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AQ: Australian Quarterly

AQ: Australian Quarterly 89.1 Jan-Mar 2018

For over 90 years AQ: Australian Quarterly has been packing its pages with the debates that have shaped Australia and the world, tackling the big topics in science, politics and society. Grounded in evidence, yet written in a style accessible to everyone, AQ is unique in Australia’s publishing landscape, pushing back against the trends of subjective truth and media spin. If it matters to Australia then it matters to AQ.

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Australian Institute of Policy and Science
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4 Issues

in this issue

2 min.
a word

The lull of summer has finally set in – a relief after the final few months of the year. Those dying days of 2017 were a textbook illustration of the many gears that governments have to work in. The furious build up of energy (on both sides) from the same-sex marriage debate was afforded release as the parliament rushed to be seen to undertake ‘democracy’. This, of course, followed months of trying to slow inevitability by any means possible. Meanwhile, Victoria quietly went about the business of legalising assisted dying, continuing their raison d’etre of being a thorn in the side of the conservative feds. And then, in horrifying detail, we witnessed the slow motion car crash that befell the Prime Minister, as he was hedged in on all sides regarding a Banking…

16 min.
blockchain and the state: vehicle or vice?

For all of these monetary systems to function an authorising intermediary has stood over issuance of currency, and stood between transactors, providing them with the capacity to trust one another. This stabilises the value of the medium of exchange, the security of the transaction, and the integrity of the record, whatever it may comprise. The intermediary accrued power via the indispensable role it played in facilitating trust, and the centralisation of authority, as corollary, literally created civilisation as we know it. The seats of political and financial power have thus remained, to this day, with governments and central banks. Yet in 2007-8 this manufactured structure of centralised trust was revealed as anything but trustworthy. The financial and political implosions of the GFC became a unique opportunity for an alternative to this…

17 min.
a king’s ransom: public benefit within a modern energy landscape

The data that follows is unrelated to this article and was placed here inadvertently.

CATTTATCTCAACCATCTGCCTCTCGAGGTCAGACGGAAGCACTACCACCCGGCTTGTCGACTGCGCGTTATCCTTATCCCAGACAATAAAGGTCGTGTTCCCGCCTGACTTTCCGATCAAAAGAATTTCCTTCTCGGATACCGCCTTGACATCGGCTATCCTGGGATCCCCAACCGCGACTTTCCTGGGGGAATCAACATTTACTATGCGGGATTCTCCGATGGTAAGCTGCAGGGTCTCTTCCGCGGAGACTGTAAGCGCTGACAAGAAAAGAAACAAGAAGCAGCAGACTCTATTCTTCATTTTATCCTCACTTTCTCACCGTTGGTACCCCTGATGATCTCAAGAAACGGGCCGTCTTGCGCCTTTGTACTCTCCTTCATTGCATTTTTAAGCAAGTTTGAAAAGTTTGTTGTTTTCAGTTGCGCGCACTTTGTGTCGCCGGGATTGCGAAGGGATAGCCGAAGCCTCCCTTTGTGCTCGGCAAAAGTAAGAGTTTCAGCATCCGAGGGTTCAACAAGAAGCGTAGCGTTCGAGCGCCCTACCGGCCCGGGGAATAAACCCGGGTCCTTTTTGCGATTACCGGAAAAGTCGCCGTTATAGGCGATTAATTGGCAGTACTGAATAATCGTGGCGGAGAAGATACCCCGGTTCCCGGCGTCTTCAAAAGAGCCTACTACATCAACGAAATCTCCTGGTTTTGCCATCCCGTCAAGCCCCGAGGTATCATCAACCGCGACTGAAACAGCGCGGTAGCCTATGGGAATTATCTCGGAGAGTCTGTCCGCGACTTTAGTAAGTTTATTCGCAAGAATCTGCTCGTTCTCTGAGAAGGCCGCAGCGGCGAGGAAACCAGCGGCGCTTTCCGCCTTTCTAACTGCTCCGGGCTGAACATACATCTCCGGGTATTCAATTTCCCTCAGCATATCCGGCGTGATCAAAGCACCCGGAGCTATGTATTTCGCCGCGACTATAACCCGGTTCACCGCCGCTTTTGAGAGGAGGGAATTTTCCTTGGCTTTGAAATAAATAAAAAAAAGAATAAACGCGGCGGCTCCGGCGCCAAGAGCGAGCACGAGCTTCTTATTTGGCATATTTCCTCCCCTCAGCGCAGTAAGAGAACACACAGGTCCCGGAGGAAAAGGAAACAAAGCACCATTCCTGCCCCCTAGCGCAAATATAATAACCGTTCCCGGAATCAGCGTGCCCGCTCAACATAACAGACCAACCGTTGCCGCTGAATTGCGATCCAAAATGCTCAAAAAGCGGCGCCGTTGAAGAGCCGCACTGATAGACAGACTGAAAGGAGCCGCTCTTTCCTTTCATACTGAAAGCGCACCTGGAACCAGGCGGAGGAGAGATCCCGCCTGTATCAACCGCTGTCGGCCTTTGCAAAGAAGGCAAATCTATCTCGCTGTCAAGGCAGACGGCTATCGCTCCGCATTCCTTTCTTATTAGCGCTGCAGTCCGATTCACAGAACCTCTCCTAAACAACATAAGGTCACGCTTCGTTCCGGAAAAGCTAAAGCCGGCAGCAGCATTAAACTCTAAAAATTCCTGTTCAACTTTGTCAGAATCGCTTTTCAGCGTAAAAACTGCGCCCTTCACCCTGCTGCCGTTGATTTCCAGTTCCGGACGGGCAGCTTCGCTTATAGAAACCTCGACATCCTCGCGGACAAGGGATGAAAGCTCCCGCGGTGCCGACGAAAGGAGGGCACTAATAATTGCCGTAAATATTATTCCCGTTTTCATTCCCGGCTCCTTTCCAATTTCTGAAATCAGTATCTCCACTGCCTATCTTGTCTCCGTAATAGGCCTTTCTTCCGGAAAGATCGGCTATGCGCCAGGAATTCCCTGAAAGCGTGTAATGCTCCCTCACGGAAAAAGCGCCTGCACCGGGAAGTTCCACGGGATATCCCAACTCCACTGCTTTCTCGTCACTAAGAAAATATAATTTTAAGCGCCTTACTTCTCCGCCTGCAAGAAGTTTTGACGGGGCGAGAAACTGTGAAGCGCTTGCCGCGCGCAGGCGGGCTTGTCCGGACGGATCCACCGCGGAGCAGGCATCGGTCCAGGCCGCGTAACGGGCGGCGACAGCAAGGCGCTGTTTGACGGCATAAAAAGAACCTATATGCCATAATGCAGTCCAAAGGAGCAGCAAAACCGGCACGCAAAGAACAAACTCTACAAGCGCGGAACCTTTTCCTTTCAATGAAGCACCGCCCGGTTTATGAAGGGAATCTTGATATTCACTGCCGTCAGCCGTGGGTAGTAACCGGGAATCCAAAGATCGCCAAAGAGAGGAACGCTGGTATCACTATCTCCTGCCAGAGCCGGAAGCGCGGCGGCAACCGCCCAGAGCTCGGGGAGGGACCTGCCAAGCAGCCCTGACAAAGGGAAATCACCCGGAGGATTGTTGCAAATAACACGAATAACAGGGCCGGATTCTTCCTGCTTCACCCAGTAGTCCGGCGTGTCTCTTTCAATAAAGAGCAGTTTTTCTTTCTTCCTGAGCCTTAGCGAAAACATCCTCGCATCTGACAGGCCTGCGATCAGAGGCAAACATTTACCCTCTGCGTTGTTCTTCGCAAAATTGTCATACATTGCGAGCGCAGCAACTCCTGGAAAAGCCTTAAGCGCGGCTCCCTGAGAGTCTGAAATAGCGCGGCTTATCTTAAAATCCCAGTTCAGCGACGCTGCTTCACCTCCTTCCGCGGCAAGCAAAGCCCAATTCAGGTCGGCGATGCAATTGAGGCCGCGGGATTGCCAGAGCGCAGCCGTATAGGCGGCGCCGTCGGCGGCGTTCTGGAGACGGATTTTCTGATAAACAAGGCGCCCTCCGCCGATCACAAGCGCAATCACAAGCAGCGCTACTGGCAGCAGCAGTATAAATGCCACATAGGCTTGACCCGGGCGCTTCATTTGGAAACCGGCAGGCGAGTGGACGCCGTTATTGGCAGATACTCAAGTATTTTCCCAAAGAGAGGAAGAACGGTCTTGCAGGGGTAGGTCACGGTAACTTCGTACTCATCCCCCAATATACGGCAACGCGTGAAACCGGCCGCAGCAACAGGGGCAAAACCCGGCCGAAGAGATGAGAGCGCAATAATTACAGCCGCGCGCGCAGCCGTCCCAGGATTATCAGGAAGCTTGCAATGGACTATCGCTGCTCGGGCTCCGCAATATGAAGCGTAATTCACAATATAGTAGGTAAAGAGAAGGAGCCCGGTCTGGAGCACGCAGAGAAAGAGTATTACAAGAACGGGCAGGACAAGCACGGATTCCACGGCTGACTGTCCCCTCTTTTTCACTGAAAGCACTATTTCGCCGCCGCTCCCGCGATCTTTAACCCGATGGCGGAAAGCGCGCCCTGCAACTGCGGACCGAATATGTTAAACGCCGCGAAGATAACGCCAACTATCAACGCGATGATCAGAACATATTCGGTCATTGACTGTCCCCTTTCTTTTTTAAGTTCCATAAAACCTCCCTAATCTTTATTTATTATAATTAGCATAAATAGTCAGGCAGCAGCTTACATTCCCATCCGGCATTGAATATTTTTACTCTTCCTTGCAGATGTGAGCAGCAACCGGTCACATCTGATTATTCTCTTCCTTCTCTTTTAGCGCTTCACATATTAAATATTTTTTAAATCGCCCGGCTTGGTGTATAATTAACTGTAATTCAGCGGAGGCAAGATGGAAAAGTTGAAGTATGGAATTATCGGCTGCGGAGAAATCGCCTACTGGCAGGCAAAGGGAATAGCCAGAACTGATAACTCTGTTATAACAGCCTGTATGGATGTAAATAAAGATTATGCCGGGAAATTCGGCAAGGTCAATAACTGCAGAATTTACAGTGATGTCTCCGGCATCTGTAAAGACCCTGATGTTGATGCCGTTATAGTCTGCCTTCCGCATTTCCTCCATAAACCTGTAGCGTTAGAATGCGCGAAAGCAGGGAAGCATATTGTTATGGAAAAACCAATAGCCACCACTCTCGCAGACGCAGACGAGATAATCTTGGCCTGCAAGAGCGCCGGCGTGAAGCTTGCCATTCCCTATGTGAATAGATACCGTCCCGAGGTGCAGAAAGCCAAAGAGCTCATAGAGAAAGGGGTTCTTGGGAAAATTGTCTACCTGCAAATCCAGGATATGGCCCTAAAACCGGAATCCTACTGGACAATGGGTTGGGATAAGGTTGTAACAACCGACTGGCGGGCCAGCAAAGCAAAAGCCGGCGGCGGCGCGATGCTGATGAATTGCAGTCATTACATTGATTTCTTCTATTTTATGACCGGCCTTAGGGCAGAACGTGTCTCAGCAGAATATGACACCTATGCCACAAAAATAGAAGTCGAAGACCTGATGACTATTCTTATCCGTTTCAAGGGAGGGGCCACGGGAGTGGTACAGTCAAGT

Fritjof Capra & Ugo Mattei, “The Ecology of Law” Australia has an abundance of resources capable of generating energy – gas, brown and black coal, uranium, wind, water and sunshine. When the resource resides within the sub-stratum of the land it is subject to state ownership in accordance with Australia’s public resource framework. This effectively means that the state must look after the resource for the benefit of the public as a whole. Yet public benefit in this context has never been fully defined and is therefore grounded in unarticulated allocative assumptions. The general principle is to ensure that the management and exploitation of these public resources is conducted in such a way that it maximises their net benefit and promotes distributional fairness. For the most part, benefit is generally presumed to…

12 min.
from trash to treasure: australia in a take-make-remake world

Not only do many of these products contain hazardous materials that should not be going into landfill, they also contain valuable, finite materials such as gold, copper, and platinum. Ten kilograms of electronic waste can yield 2 grams of gold, equivalent to the gold in a wedding ring. This may not seem much, until you compare it against the 10,000 tonnes of ore that would need to be processed to extract the same amount of gold from a mine site. The term ‘circular economy’ (CE) has begun to appear in the popular lexicon in recent years, featuring heavily in discussions about policies for resource efficiency and seen as the latest way of greening the economy. As anyone who watched the recent ABC series War on Waste, or followed the controversy on…

14 min.
alleviating poverty: australia will be called to account

Child poverty averaged 13.5 per cent across all 34 OECD countries and was below 5 per cent in only two of them – Denmark and Finland. Australia’s child poverty rate is just about bang on the OECD average. This is not to deny (again with the benefit of hindsight) that the pledge was unrealistic in terms of what could be achieved in such a short period – the commitment was made in the run-up to the 1987 federal election. Even so, it resulted in significant – and in many instances – long-lasting reforms being made to the system of income support for children (lead by reformist Social Security Minister, Brian Howe). Those achievements demonstrate the impact that poverty targeting can have when it is formulated and backed at the highest political…

18 min.
from hampstead to hull: implications of brexit and other overseas voting trends for the alp

To understand why Brexit happened, it is important to first look at the demographics of those places in which people voted differently from their normal party political allegiance. The BBC results maps, on the page facing, indicate how the country voted in the 2015 and 2017 General Elections, as well as the 2016 national referendum on whether Britain should leave the European Union (EU). What is clear is that the referendum results do not fall cleanly along political lines. Some Conservative Party seats in the south of England, especially in and around London, voted to remain in the EU; while some Labour Party seats in the north of England voted to leave. There are large spatterings of red (Labour Party) rather than blue (Conservative Party) in the north and north-east of England…